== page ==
As the only food bank in west central Wisconsin, Feed My People distributes 150,000+ pounds of food a week and 7.5 million pounds a year to local agencies. We are a cost effective way to provide pantries, community tables, and shelters enough food so thousands of people can be helped each month.
Engaging Teens for Change
Addressing hunger issues for local children has long been and will continue to be a priority at Feed My People (FMP). 40% of those we serve are under the age of 18 and yet to lump together the needs and solutions for children and teens does not always work.
Teenagers occupy a unique space in our society. While still learning, growing, and developing, there is an emerging expectation of adult responsibilities. Specifically in low-income families, teens play a larger role in acquiring and managing food resources and yet teen hunger is an area often overlooked.
In fall of 2016, Feeding America released a nationwide study to document how teens experience food insecurity, what strategies they use to survive, and what barriers they face. This study prompted FMP to take a closer look at our strategies to serve these students by coordinating focus groups. This year FMP will continue to dig deeper to better understand how teens cope with food insecurity and how hunger assistance programming can be tailored to better serve them.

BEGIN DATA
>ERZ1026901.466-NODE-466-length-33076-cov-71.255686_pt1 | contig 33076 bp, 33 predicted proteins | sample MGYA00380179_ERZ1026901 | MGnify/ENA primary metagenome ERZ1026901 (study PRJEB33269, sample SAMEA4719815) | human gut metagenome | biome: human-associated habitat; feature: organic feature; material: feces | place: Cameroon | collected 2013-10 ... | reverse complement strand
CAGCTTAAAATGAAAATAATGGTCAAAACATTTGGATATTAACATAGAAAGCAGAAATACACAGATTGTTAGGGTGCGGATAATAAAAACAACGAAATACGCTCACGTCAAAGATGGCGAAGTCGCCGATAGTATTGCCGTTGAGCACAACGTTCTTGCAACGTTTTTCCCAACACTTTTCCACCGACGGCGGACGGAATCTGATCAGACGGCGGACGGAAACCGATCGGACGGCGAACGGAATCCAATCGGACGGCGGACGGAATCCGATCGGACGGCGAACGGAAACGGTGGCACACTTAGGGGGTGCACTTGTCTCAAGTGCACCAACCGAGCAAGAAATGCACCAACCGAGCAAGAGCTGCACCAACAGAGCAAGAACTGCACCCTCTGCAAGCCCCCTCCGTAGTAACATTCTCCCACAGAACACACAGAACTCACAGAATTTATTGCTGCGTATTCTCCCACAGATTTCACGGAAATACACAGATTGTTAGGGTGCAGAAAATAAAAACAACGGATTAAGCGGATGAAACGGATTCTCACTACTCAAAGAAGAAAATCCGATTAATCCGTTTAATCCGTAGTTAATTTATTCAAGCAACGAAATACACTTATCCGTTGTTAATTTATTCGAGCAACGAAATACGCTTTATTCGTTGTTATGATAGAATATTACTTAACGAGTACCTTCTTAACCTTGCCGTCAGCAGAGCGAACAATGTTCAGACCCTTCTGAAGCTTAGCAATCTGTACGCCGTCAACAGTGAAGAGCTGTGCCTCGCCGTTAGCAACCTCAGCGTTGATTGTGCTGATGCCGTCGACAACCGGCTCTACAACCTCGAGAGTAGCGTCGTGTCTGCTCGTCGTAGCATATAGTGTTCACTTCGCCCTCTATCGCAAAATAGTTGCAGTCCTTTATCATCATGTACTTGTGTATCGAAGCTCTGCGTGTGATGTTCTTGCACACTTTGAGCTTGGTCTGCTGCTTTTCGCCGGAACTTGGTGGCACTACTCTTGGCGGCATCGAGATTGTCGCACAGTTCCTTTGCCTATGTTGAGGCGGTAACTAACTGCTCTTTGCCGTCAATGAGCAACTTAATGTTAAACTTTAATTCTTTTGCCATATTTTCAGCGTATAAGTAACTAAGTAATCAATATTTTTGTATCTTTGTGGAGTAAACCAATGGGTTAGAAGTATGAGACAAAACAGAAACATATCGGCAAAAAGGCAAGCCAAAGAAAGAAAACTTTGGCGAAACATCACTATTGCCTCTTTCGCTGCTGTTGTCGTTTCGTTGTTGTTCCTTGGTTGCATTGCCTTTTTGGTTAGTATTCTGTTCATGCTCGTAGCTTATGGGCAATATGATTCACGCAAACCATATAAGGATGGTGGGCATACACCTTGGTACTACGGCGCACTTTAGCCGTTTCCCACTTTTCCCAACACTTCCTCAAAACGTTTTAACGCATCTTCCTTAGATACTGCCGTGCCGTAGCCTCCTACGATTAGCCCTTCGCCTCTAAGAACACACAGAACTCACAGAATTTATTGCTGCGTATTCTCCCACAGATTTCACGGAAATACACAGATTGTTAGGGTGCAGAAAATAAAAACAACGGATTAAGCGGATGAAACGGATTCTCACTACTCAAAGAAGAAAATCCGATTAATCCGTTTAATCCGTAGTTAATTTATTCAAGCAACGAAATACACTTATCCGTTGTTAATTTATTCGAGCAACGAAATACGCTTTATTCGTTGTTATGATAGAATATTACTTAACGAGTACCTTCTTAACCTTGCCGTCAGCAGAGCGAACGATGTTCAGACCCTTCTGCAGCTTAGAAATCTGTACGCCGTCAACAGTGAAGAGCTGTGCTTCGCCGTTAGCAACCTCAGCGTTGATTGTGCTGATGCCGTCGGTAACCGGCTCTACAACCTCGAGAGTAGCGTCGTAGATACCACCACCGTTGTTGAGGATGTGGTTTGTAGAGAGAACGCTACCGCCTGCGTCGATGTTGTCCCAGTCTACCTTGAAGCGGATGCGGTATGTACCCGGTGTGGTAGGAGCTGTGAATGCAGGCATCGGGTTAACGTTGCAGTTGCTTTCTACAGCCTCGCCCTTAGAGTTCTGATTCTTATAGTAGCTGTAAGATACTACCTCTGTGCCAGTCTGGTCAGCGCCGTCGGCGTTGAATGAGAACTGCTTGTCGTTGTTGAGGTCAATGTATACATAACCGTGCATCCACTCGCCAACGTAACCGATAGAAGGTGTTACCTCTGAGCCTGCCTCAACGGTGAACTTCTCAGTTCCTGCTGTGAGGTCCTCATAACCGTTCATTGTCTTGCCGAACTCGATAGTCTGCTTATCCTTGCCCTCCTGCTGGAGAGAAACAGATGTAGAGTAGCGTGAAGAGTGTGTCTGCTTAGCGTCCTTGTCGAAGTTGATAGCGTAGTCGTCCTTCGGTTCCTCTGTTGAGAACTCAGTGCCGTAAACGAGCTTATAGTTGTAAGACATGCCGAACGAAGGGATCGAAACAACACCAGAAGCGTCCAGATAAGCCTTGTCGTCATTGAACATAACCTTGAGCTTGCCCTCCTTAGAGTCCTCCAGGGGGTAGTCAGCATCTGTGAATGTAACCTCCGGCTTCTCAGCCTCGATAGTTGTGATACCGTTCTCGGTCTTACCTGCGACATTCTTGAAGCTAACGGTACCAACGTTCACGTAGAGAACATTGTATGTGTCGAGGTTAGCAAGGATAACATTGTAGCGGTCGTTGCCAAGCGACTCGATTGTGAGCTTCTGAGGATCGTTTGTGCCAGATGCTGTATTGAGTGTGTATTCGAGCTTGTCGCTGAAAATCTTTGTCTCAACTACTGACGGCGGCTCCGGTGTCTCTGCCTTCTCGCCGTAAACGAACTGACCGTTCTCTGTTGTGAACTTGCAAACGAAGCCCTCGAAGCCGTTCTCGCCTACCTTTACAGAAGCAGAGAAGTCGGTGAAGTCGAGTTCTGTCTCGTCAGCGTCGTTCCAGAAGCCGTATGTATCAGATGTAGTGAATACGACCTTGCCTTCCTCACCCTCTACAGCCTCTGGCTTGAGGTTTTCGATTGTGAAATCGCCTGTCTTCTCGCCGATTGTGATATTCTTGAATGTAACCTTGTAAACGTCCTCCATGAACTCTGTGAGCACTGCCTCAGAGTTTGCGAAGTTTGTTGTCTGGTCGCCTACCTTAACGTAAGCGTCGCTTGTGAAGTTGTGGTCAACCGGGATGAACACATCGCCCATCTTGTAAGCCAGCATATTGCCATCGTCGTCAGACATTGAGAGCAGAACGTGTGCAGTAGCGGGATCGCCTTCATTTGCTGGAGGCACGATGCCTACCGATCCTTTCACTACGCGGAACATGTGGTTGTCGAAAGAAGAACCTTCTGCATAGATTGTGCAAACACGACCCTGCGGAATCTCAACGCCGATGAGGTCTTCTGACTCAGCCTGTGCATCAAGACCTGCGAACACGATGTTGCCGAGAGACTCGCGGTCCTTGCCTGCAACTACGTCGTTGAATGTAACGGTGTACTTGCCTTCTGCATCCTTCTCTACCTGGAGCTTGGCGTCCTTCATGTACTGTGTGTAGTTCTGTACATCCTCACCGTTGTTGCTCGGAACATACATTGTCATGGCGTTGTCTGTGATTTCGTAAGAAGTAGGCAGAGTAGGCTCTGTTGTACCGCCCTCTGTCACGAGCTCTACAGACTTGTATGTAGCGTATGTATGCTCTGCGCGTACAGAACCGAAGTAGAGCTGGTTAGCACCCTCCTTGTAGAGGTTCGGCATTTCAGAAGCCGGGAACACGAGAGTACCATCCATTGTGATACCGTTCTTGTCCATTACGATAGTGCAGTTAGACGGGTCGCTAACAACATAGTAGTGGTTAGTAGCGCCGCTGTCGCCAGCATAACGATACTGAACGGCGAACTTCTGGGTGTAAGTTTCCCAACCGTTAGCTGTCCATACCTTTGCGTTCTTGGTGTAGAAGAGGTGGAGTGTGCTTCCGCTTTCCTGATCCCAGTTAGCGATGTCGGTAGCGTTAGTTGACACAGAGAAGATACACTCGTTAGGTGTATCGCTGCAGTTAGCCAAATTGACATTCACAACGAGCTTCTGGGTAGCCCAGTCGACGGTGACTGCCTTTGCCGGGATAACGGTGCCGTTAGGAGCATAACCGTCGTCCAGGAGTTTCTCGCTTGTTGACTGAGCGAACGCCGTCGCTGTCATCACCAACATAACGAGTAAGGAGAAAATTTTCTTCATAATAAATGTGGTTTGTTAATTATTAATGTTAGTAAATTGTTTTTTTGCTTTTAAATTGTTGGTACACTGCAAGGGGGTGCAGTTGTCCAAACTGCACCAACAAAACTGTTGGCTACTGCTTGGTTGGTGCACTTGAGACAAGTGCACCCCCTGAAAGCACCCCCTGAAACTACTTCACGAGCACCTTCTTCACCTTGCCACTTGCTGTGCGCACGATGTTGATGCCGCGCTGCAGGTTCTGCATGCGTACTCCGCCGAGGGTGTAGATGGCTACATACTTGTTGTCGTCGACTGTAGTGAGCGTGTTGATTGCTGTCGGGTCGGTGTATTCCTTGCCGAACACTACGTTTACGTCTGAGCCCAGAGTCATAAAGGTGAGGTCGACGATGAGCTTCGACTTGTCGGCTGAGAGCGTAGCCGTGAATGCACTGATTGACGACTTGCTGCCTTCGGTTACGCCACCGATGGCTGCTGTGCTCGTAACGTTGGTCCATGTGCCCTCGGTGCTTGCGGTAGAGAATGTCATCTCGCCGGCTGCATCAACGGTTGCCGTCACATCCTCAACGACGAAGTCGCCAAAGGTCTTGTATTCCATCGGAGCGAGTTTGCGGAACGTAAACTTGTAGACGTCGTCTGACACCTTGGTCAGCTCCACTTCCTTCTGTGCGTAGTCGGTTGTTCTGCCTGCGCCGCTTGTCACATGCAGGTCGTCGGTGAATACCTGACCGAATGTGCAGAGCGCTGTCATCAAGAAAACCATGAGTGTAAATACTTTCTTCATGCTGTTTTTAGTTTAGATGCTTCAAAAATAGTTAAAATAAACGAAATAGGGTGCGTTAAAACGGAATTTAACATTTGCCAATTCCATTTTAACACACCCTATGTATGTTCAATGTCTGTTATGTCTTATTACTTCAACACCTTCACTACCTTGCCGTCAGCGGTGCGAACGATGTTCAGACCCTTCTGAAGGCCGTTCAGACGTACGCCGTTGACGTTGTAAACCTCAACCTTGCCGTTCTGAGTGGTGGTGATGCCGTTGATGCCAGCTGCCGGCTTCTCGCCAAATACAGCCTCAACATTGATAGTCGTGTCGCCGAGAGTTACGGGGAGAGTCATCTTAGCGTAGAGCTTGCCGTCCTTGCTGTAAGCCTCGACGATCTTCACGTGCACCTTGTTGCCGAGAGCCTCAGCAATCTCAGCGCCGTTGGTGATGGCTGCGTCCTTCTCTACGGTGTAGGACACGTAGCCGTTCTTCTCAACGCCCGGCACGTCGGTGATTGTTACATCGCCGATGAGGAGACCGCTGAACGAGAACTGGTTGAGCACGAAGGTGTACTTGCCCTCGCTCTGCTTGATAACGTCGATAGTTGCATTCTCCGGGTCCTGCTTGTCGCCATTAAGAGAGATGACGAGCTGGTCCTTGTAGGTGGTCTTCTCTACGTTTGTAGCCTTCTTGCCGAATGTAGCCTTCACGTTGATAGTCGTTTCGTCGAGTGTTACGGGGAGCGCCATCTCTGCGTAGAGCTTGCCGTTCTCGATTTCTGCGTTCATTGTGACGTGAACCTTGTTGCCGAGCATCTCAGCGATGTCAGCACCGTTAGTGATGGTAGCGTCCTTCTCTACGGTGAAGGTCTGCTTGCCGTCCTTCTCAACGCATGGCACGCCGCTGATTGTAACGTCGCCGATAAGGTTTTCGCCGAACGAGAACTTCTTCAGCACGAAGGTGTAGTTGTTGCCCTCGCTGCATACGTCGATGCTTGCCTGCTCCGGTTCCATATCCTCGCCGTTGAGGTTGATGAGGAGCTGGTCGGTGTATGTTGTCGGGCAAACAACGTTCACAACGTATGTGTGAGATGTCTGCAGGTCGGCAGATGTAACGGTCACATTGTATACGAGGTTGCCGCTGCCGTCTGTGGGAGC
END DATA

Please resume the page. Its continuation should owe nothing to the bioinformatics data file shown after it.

In the month of December, teens from a variety of backgrounds met with us to help us better understand their perspective. Thanks to our partnership with Blugold Beginnings, students were in a comfortable setting and able to talk openly about their feelings surrounding food insecurity, coping strategies, and local food assistance resources. Below are just a few of the experiences they shared.
Stressing about money
"My mom didn't have enough to pay rent and went to a food pantry. I was stressed because I was thinking about us not having enough money for everything."
Lacking enough to go around
"I would say if you have a lack of food, not just for teenagers, it is hard to share among your family, especially if you are very low income."
Feeling responsible for siblings
"Feeding a newborn or even up to a toddler is extremely hard and very expensive. Some teenagers feel that they don't want to eat because they feel the responsibility put on them that they need to be cheap about what they can eat."
Wanting other teens to know how hunger feels
"A lot of other students don't understand not having food at home, so it's not just adults that need education on teen hunger, but other teenagers."
Hearing the struggles
"At my house my mom doesn't have enough money to get food because it is me and my brother and his girlfriend and his baby. My mom is always complaining because she doesn't have enough money to get groceries and stuff because the money goes out in like one day."
Seeing hunger differently
"I have actually volunteered at The Community Table. We served over 200 people that day. There were so many that needed it and then there were people that I believed wouldn't need it, but I was surprised when I heard their stories."